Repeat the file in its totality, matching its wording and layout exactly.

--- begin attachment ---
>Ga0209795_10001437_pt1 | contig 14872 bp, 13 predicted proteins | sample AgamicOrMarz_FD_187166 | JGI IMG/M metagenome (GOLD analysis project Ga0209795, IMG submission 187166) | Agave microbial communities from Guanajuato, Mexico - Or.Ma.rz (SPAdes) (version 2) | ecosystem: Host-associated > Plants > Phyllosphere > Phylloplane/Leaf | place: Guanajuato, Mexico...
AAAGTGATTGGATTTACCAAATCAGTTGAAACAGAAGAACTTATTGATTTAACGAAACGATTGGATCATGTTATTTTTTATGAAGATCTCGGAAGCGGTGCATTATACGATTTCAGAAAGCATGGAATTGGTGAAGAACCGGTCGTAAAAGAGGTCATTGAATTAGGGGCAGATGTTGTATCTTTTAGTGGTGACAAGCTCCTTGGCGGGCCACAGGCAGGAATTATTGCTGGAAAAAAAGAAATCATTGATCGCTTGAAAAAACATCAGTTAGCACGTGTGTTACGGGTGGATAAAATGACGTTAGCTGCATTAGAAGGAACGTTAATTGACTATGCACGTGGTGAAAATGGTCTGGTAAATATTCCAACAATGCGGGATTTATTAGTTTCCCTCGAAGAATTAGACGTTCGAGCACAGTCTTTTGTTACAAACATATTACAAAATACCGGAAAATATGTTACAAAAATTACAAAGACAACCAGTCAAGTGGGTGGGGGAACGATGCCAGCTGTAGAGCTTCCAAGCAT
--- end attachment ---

>Ga0209795_10001437_pt1 | contig 14872 bp, 13 predicted proteins | sample AgamicOrMarz_FD_187166 | JGI IMG/M metagenome (GOLD analysis project Ga0209795, IMG submission 187166) | Agave microbial communities from Guanajuato, Mexico - Or.Ma.rz (SPAdes) (version 2) | ecosystem: Host-associated > Plants > Phyllosphere > Phylloplane/Leaf | place: Guanajuato, Mexico...
AAAGTGATTGGATTTACCAAATCAGTTGAAACAGAAGAACTTATTGATTTAACGAAACGATTGGATCATGTTATTTTTTATGAAGATCTCGGAAGCGGTGCATTATACGATTTCAGAAAGCATGGAATTGGTGAAGAACCGGTCGTAAAAGAGGTCATTGAATTAGGGGCAGATGTTGTATCTTTTAGTGGTGACAAGCTCCTTGGCGGGCCACAGGCAGGAATTATTGCTGGAAAAAAAGAAATCATTGATCGCTTGAAAAAACATCAGTTAGCACGTGTGTTACGGGTGGATAAAATGACGTTAGCTGCATTAGAAGGAACGTTAATTGACTATGCACGTGGTGAAAATGGTCTGGTAAATATTCCAACAATGCGGGATTTATTAGTTTCCCTCGAAGAATTAGACGTTCGAGCACAGTCTTTTGTTACAAACATATTACAAAATACCGGAAAATATGTTACAAAAATTACAAAGACAACCAGTCAAGTGGGTGGGGGAACGATGCCAGCTGTAGAGCTTCCAAGCAT